14.  Cantor KP, Lynch CF, Hildesheim ME, Dosemeci M, Lubin J, Alavanja M, Craun G. Drinking water source and chlorination byproducts. I. Risk of bladder cancer. Epidemiology. 1998;9:21-28.  [PubMed]  [DOI]  [Cited in This Article: ]
15.  Wigle DT. Safe drinking water: a public health challenge. Chronic Dis Can. 1998;19:103-107.  [PubMed]  [DOI]  [Cited in This Article: ]
16.  Morris RD, Audet AM, Angelillo IF, Chalmers TC, Mosteller F. Chlorination, chlorination by-products, and cancer: a meta-analysis. Am J Public Health. 1992;82:955-963.  [PubMed]  [DOI]  [Cited in This Article: ]
17.  Bull RJ, Birnbaum LS, Cantor KP, Rose JB, Butterworth BE, Pegram R, Tuomisto J. Water chlorination: essential process or cancer hazard? Fundam Appl Toxicol. 1995;28:155-166.  [PubMed]  [DOI]  [Cited in This Article: ]
18.  Kronberg L, Vartiainen T. Ames mutagenicity and concentration of the strong mutagen 3-chloro-4-(dichloromethyl)-5-hydroxy-2(5H)-furanone and of its geometric isomer E-2-chloro-3-(dichloromethyl)-4-oxo-butenoic acid in chlorine-treated tap waters. Mutat Res. 1988;206:177-182.  [PubMed]  [DOI]  [Cited in This Article: ]
19.  Komulainen H, Kosma VM, Vaittinen SL, Vartiainen T, Kaliste-Korhonen E, Lötjönen S, Tuominen RK, Tuomisto J. Carcinogenicity of the drinking water mutagen 3-chloro-4-(dichloromethyl)-5-hydroxy-2(5H)-furanone in the rat. J Natl Cancer Inst. 1997;89:848-856.  [PubMed]  [DOI]  [Cited in This Article: ]
20.  King WD, Marrett LD, Woolcott CG. Case-control study of colon and rectal cancers and chlorination by-products in treated water. Cancer Epidemiol Biomarkers Prev. 2000;9:813-818.  [PubMed]  [DOI]  [Cited in This Article: ]
21.  National Center for Environmental Assessment, US Environmental Protection Agency. Dioxin and related compounds.  Available from: http://cfpub.epa.gov/ncea/cfm/recordisplay.cfm.  [PubMed]  [DOI]  [Cited in This Article: ]
22.  US Environmental Protection Agency. Polychlorinatedbiphenyls (PCBs).  Available from: http://www.epa.gov/opptintr.  [PubMed]  [DOI]  [Cited in This Article: ]
23.  Schecter A, Cramer P, Boggess K, Stanley J, Päpke O, Olson J, Silver A, Schmitz M. Intake of dioxins and related compounds from food in the U.S. population. J Toxicol Environ Health A. 2001;63:1-18.  [PubMed]  [DOI]  [Cited in This Article: ]
24.  World Health Organization (WHO). Assessment of the health risk of dioxins: re-evaluation of the Tolerable Daily Intake (TDI). WHO Consultation; May 25-29, 1998; Geneva, Switzerland .  [PubMed]  [DOI]  [Cited in This Article: ]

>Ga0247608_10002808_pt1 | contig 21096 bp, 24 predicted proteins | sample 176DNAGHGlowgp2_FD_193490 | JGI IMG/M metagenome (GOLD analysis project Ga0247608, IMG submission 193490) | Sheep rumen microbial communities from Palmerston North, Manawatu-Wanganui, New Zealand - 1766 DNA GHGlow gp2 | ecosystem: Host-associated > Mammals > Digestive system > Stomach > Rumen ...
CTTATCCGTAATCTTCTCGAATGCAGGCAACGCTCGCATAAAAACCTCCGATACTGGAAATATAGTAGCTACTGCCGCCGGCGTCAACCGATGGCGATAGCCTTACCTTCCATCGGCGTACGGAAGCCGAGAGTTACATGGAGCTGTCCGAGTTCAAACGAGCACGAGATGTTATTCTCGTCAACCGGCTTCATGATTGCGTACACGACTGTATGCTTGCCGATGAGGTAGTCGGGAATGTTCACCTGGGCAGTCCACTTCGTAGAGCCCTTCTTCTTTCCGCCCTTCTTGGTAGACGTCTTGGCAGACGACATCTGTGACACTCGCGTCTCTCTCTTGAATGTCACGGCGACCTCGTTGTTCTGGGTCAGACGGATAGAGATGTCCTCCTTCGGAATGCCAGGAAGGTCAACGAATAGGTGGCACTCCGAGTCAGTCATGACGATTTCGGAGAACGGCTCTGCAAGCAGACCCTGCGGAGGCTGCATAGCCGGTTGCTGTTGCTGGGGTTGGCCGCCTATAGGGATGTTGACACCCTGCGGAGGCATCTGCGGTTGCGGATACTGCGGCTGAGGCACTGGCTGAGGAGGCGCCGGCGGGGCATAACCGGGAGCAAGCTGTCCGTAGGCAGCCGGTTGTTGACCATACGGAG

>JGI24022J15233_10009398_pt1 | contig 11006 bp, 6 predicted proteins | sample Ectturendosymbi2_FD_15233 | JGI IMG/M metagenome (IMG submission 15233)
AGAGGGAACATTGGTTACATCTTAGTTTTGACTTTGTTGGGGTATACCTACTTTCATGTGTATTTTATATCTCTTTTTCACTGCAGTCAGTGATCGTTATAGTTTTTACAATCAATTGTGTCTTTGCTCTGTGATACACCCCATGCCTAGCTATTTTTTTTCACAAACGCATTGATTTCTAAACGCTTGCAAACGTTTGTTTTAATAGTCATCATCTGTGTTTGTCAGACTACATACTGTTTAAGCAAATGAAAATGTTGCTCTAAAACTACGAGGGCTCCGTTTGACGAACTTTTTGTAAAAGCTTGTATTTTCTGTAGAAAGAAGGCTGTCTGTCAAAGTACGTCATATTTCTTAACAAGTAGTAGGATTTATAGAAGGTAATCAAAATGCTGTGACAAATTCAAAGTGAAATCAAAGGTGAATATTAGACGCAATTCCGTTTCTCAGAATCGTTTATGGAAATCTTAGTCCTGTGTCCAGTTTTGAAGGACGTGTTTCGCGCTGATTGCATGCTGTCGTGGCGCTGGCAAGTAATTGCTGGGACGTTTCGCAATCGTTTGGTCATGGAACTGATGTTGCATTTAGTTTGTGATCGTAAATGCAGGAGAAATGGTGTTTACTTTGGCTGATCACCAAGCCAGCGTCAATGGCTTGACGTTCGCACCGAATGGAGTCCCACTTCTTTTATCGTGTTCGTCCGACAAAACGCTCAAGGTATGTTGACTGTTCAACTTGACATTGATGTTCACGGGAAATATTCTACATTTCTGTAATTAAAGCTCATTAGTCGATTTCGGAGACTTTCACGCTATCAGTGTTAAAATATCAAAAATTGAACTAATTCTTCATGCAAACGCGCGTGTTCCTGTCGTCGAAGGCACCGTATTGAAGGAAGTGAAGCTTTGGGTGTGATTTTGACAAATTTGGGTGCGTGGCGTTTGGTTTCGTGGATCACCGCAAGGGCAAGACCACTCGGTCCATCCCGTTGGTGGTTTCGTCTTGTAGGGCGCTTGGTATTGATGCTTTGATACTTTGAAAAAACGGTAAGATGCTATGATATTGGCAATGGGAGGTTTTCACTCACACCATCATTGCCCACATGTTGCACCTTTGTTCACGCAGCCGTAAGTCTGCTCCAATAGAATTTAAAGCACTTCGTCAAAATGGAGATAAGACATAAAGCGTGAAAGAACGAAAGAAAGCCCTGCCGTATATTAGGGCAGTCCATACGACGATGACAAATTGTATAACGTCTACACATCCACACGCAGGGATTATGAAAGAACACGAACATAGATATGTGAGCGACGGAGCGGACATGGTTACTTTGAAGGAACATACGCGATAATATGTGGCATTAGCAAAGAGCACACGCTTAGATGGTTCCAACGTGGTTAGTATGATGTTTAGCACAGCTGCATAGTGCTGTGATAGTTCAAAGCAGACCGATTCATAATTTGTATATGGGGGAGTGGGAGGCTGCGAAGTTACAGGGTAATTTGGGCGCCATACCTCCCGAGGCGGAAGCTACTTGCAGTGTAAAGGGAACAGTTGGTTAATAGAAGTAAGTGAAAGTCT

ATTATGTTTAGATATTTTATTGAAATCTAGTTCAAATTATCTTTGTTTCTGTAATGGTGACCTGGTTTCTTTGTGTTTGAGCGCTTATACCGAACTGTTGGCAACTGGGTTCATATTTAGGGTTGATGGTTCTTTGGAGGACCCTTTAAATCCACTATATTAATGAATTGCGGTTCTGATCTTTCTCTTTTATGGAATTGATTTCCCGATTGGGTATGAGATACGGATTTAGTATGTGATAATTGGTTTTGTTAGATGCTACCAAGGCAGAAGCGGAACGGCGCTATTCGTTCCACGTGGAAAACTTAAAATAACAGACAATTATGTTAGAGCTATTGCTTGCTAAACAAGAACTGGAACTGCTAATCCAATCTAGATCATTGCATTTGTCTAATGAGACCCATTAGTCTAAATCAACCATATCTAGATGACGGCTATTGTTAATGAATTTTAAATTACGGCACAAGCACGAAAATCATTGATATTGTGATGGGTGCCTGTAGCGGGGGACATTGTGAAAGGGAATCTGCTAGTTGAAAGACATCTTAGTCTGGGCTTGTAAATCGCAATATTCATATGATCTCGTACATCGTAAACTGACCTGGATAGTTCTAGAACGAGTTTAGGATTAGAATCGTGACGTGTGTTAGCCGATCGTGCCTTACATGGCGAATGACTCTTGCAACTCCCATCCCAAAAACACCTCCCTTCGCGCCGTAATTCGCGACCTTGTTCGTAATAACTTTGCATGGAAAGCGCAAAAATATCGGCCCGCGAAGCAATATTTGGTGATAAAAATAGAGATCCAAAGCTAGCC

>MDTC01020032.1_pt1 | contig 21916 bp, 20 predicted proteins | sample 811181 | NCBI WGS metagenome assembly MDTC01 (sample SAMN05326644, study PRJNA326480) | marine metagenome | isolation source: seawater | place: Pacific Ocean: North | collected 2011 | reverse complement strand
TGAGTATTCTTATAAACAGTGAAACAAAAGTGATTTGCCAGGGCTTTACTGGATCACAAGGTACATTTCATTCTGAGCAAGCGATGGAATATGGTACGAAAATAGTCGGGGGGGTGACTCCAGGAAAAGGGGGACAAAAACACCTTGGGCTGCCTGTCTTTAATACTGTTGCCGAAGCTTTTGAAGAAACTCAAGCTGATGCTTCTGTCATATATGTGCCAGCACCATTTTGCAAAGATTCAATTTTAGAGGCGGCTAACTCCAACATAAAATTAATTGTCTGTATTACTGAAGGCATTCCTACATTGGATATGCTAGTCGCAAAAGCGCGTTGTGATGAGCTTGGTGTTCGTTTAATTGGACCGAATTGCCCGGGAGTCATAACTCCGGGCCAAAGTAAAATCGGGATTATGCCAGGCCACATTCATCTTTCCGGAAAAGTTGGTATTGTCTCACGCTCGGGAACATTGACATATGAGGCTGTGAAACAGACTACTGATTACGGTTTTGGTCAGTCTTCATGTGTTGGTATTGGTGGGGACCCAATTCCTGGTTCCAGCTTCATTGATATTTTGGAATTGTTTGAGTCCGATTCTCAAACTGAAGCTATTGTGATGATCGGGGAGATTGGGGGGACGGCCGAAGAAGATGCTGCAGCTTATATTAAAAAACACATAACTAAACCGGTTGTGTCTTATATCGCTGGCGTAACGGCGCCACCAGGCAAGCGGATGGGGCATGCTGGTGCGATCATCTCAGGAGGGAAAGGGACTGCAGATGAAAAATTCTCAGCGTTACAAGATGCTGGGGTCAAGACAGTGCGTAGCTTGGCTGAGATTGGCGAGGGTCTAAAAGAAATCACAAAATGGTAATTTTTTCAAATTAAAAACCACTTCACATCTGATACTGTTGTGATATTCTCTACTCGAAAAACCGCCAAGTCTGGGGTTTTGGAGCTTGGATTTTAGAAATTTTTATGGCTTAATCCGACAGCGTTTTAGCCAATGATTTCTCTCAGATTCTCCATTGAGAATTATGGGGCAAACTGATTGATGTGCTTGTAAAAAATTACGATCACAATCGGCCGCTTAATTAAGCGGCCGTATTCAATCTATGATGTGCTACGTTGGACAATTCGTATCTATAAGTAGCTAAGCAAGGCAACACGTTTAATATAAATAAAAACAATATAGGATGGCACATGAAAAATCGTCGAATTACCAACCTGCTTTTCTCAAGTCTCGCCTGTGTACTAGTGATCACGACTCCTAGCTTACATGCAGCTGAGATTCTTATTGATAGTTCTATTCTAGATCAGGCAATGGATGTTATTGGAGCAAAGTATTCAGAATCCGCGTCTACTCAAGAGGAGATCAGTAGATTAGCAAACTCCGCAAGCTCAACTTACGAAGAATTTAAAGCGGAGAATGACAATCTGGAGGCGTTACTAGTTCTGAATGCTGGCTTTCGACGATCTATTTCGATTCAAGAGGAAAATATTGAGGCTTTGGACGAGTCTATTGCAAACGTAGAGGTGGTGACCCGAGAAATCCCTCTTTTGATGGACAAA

25.  National Center for Environmental Assessment, US Environmental Protection Agency PCBs: cancer dose response assessment and application to environmental mixtures. Washington, DC: US Environmental Protection Agency 1996; .  [PubMed]  [DOI]  [Cited in This Article: ]
26.  Jaga K. Serum organochlorine pesticide levels in patients with colorectal cancer in Egypt. Arch Environ Health. 1999;54:217-218.  [PubMed]  [DOI]  [Cited in This Article: ]
27.  Soliman AS, Smith MA, Cooper SP, Ismail K, Khaled H, Ismail S, McPherson RS, Seifeldin IA, Bondy ML. Serum organochlorine pesticide levels in patients with colorectal cancer in Egypt. Arch Environ Health. 1997;52:409-415.  [PubMed]  [DOI]  [Cited in This Article: ]
28.  Hoar SK, Blair A, Holmes FF, Boysen C, Robel RJ. Herbicides and colon cancer. Lancet. 1985;1:1277-1278.  [PubMed]  [DOI]  [Cited in This Article: ]
29.  Caldwell GG, Cannon SB, Pratt CB, Arthur RD. Serum pesticide levels in patients with childhood colorectal carcinoma. Cancer. 1981;48:774-778.  [PubMed]  [DOI]  [Cited in This Article: ]
30.  Chang D, Wang F, Zhao YS, Pan HZ. Evaluation of oxidative stress in colorectal cancer patients. Biomed Environ Sci. 2008;21:286-289.  [PubMed]  [DOI]  [Cited in This Article: ]
31.  El-Tawil AM. Eastern and Western Nations: Different Prevalence of Chronic-Non-Infectious Diseases, Why? Iranian J Publ Health. 2010;39:96-99.  [PubMed]  [DOI]  [Cited in This Article: ]
32.  Kisby GE, Muniz JF, Scherer J, Lasarev MR, Koshy M, Kow YW, McCauley L. Oxidative stress and DNA damage in agricultural workers. J Agromedicine. 2009;14:206-214.  [PubMed]  [DOI]  [Cited in This Article: ]
33.  Mena S, Ortega A, Estrela JM. Oxidative stress in environmental-induced carcinogenesis. Mutat Res. 2009;674:36-44.  [PubMed]  [DOI]  [Cited in This Article: ]
34.  Muniz JF, McCauley L, Scherer J, Lasarev M, Koshy M, Kow YW, Nazar-Stewart V, Kisby GE. Biomarkers of oxidative stress and DNA damage in agricultural workers: a pilot study. Toxicol Appl Pharmacol. 2008;227:97-107.  [PubMed]  [DOI]  [Cited in This Article: ]
35.  Bartsch H, Nair J. Potential role of lipid peroxidation derived DNA damage in human colon carcinogenesis: studies on exocyclic base adducts as stable oxidative stress markers. Cancer Detect Prev. 2002;26:308-312.  [PubMed]  [DOI]  [Cited in This Article: ]
36.  Biasi F, Tessitore L, Zanetti D, Cutrin JC, Zingaro B, Chiarpotto E, Zarkovic N, Serviddio G, Poli G. Associated changes of lipid peroxidation and transforming growth factor beta1 levels in human colon cancer during tumour progression. Gut. 2002;50:361-367.  [PubMed]  [DOI]  [Cited in This Article: ]
37.  Skrzydlewska E, Stankiewicz A, Sulkowska M, Sulkowski S, Kasacka I. Antioxidant status and lipid peroxidation in colorectal cancer. J Toxicol Environ Health A. 2001;64:213-222.  [PubMed]  [DOI]  [Cited in This Article: ]
38.  Schmid K, Nair J, Winde G, Velic I, Bartsch H. Increased levels of promutagenic etheno-DNA adducts in colonic polyps of FAP patients. Int J Cancer. 2000;87:1-4.  [PubMed]  [DOI]  [Cited in This Article: ]